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Tom Cruise Really Thought He’d Be Allowed to Pilot an F/A-18 Super Hornet for Top Gun

Tom Cruise’s mantra is to deliver high-quality, convincing, and immersive entertainment on the big screen. This means that he leaves no stunt to the stuntmen if he can do it himself and the insurance department clears it.
Tom Cruise wasn't allowed to pilot an F/A-18 Super Hornet in Maverick, so he had to settle for being a passenger 12 photos
Top Gun: Maverick second trailer includes plenty of aerial actionTop Gun: Maverick second trailer includes plenty of aerial actionTop Gun: Maverick second trailer includes plenty of aerial actionTop Gun: Maverick second trailer includes plenty of aerial actionTop Gun: Maverick second trailer includes plenty of aerial actionTop Gun: Maverick second trailer includes plenty of aerial actionTop Gun: Maverick second trailer includes plenty of aerial actionTop Gun: Maverick second trailer includes plenty of aerial actionTop Gun: Maverick second trailer includes plenty of aerial actionTop Gun: Maverick second trailer includes plenty of aerial actionTop Gun: Maverick second trailer includes plenty of aerial action
That said, there are limits to what Tom Cruise can and can’t do, and piloting an F/A-18 Super Hornet fighter jet is one of them. Top Gun: Maverick, which opens in U.S. theaters on May 27, sees him reprise the role of Pete “Maverick” Mitchell after nearly three decades, and this means fresh aerial action sequences and plenty of awesome dogfighting scenes are coming our way.

The movie was initially supposed to come out in 2020, so it’s been on the promo trail for a very long time. The fact that real F/A-18 Super Hornets are used, a real Navy base, real Navy helicopters, and that the movie was made Pentagon’s direct stamp of approval have been widely mediated. One tiny detail that slipped through the cracks is that Tom Cruise really hoped he’d be the one to pilot a fighter jet.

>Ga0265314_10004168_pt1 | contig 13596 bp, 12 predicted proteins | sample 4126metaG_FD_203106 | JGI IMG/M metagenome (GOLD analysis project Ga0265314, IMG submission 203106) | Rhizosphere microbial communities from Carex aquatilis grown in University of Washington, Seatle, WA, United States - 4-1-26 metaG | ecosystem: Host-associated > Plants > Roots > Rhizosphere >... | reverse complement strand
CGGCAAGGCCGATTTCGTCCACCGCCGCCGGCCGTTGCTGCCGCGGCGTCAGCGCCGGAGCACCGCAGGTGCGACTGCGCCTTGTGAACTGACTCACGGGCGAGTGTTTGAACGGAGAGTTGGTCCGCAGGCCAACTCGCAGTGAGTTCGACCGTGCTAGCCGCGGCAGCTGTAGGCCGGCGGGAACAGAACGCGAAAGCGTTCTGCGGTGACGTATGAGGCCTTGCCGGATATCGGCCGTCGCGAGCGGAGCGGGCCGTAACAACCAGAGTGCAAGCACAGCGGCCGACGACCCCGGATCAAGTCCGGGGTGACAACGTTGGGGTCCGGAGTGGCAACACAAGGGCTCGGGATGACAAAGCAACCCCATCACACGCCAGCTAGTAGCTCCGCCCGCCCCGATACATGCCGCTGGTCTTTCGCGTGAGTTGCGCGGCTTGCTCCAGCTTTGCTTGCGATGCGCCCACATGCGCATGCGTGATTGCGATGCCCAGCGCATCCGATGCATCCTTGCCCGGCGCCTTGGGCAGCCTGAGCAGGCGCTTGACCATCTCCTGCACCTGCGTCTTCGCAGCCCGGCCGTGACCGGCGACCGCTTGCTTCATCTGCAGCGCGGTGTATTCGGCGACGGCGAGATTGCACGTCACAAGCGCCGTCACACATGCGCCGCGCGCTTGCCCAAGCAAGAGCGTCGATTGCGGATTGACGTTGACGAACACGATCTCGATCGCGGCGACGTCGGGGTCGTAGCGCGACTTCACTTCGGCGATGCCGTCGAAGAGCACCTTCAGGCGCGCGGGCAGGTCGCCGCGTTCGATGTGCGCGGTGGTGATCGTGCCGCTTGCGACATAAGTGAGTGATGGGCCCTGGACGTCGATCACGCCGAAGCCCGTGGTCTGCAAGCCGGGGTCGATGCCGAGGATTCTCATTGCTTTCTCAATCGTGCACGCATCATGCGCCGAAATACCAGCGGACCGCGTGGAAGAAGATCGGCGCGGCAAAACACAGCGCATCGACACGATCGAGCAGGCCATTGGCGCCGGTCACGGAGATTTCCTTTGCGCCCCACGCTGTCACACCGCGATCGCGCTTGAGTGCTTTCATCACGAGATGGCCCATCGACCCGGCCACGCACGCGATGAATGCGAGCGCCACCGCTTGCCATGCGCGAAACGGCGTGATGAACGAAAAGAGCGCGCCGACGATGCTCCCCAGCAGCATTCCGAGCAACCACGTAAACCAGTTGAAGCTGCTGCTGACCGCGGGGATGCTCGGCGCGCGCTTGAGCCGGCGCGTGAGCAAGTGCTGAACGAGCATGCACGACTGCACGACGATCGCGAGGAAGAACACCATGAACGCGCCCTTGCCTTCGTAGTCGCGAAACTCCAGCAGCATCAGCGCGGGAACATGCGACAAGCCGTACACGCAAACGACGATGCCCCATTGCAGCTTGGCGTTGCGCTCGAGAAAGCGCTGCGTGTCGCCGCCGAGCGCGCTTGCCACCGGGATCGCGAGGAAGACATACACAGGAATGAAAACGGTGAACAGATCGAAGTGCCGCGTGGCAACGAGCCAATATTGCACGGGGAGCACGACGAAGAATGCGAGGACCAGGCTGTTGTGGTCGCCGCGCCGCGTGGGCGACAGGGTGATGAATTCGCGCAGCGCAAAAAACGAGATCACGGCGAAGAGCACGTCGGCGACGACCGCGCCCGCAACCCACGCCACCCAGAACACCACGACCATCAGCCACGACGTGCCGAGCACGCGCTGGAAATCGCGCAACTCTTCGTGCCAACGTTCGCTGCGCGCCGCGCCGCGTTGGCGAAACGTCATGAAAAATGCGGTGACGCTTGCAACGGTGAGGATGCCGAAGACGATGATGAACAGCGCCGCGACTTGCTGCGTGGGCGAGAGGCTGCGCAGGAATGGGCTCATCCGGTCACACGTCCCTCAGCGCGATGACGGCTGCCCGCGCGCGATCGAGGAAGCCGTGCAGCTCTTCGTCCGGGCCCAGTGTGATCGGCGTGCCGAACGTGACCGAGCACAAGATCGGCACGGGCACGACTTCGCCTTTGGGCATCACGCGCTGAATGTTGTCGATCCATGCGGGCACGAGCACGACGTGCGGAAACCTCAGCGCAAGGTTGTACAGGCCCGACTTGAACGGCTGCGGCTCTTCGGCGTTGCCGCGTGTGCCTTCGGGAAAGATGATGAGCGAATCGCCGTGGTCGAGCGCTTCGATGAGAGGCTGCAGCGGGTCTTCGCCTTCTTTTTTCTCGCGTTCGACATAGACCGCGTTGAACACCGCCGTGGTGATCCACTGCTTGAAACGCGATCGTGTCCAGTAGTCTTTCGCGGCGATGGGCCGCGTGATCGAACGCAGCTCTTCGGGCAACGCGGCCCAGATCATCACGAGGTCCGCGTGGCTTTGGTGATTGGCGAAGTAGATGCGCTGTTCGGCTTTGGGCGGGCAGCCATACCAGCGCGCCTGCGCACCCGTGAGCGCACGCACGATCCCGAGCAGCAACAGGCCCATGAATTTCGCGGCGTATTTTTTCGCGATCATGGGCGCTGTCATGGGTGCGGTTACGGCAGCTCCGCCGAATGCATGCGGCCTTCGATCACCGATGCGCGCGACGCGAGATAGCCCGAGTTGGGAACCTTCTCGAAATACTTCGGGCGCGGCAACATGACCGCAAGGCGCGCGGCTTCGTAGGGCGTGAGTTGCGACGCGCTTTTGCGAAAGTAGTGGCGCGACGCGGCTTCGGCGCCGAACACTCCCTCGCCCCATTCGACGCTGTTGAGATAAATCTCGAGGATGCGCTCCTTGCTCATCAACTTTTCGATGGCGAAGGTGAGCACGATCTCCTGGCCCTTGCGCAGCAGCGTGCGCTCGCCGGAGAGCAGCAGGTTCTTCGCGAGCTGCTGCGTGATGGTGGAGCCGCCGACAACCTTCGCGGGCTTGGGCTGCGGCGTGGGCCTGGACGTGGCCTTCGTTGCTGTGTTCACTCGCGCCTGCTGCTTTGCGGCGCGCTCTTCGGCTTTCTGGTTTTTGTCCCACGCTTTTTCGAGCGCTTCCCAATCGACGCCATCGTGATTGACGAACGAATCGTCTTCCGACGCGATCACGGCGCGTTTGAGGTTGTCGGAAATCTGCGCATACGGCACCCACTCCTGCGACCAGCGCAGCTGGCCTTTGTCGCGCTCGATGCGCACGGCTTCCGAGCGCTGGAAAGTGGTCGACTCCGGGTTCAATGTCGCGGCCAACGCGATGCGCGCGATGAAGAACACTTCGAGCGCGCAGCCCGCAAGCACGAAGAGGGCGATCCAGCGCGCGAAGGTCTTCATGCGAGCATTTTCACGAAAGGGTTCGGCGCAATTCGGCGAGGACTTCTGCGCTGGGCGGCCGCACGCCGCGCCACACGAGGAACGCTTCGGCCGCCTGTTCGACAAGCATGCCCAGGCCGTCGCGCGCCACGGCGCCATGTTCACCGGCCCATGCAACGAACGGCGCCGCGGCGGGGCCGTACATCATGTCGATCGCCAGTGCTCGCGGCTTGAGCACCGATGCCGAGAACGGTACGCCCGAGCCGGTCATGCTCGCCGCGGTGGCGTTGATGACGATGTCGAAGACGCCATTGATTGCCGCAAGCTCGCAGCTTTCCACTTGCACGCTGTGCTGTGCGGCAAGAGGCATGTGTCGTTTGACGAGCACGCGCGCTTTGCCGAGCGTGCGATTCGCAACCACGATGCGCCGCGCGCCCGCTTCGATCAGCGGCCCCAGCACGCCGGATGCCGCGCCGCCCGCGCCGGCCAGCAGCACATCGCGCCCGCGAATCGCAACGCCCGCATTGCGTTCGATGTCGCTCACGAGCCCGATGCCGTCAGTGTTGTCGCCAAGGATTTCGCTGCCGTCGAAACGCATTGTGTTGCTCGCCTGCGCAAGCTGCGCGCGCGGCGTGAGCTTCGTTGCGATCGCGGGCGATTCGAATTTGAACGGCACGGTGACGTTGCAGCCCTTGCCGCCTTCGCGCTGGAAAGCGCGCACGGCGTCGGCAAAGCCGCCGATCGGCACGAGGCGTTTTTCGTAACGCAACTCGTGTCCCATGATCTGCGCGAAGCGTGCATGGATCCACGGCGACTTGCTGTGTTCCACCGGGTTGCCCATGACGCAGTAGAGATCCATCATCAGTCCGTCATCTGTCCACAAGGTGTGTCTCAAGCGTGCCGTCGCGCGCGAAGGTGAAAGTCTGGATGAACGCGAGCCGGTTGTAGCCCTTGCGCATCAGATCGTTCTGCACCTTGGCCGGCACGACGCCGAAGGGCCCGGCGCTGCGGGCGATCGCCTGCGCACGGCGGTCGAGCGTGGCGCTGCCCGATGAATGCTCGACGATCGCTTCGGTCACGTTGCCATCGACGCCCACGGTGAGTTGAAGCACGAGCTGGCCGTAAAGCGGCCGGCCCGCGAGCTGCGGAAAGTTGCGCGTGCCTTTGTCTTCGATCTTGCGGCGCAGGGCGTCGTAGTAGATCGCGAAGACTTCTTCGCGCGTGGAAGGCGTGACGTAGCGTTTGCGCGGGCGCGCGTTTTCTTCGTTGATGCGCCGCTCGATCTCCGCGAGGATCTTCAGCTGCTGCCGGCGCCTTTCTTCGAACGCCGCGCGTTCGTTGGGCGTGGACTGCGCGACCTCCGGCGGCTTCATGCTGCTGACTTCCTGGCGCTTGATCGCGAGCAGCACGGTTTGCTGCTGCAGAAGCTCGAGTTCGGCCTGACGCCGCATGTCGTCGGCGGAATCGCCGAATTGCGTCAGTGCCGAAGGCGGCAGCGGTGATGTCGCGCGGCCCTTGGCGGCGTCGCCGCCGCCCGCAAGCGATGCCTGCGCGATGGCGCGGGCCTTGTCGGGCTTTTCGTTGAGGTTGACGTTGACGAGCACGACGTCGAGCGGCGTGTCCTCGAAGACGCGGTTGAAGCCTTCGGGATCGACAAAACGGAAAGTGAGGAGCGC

For the dogfighting aerial scenes, actors had to undergo special training that would allow them to act, say their lines, and turn on their cameras at the correct time without puking or losing their cool. Cruise, as producer and experienced pilot (and overall badass), was in charge of the training program. Still, the actors sat in the cockpit, with a real Navy pilot at the controls.

As ScreenRant points out, Cruise hoped he’d be the pilot, so he asked the US Navy to grant him permission. “[Producer Jerry] Bruckheimer maintains that the US Navy ultimately denied Cruise's requests to fly the Super Hornet, which boasts a price tag in excess of $70 million,” the report adds. Like the rest of the cast, Cruise had to settle for being a passenger in the fighter jet. It’s still more than most action movie stars can brag about but still falls short of his expectations.

Cruise has built his action movie star reputation around the fact that he does most of his stunts, even the most dangerous ones that insurers balk at. In Maverick, he still flies “some” helicopters and a P-51 propeller-driven fighter plane, both of which he's licensed for, because he believes CGI (computer-generated imagery) cheapens the storytelling experience, even if used in combination with old-school physical stunt work. Just don’t let Michael Bay hear that.



 
 
 
 
 

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